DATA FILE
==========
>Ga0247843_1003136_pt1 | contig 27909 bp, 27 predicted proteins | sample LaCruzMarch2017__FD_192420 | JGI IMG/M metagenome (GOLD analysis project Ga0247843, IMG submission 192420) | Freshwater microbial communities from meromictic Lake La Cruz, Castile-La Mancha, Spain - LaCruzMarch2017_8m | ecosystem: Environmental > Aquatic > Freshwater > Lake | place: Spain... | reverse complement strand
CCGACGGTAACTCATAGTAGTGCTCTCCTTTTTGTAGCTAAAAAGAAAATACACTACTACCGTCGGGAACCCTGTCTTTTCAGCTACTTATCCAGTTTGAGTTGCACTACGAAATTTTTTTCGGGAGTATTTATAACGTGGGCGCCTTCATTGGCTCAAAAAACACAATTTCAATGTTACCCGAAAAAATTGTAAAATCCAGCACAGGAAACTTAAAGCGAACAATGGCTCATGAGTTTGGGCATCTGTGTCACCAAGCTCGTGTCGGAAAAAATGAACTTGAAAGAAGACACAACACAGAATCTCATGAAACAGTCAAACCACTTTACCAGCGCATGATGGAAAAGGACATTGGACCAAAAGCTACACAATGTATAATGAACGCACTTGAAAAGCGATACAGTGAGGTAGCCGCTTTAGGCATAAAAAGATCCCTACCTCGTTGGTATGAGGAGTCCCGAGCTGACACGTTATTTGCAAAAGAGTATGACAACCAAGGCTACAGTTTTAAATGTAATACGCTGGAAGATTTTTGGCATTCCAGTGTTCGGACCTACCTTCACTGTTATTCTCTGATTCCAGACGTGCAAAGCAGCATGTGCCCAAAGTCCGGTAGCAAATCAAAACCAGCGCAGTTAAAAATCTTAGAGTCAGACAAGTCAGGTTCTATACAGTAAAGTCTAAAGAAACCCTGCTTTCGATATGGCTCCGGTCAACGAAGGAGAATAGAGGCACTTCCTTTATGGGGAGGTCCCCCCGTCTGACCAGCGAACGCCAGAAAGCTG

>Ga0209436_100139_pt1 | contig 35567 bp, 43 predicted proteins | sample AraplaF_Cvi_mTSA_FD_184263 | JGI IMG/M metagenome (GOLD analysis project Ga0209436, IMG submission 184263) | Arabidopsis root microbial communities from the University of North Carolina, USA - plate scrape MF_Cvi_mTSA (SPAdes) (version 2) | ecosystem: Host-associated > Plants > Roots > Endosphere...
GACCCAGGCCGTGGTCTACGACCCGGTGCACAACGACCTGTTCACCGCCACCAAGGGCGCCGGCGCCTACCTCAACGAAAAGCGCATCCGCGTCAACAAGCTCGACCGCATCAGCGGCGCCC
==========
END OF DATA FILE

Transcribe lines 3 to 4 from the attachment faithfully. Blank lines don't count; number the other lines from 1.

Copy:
>Ga0209436_100139_pt1 | contig 35567 bp, 43 predicted proteins | sample AraplaF_Cvi_mTSA_FD_184263 | JGI IMG/M metagenome (GOLD analysis project Ga0209436, IMG submission 184263) | Arabidopsis root microbial communities from the University of North Carolina, USA - plate scrape MF_Cvi_mTSA (SPAdes) (version 2) | ecosystem: Host-associated > Plants > Roots > Endosphere...
GACCCAGGCCGTGGTCTACGACCCGGTGCACAACGACCTGTTCACCGCCACCAAGGGCGCCGGCGCCTACCTCAACGAAAAGCGCATCCGCGTCAACAAGCTCGACCGCATCAGCGGCGCCC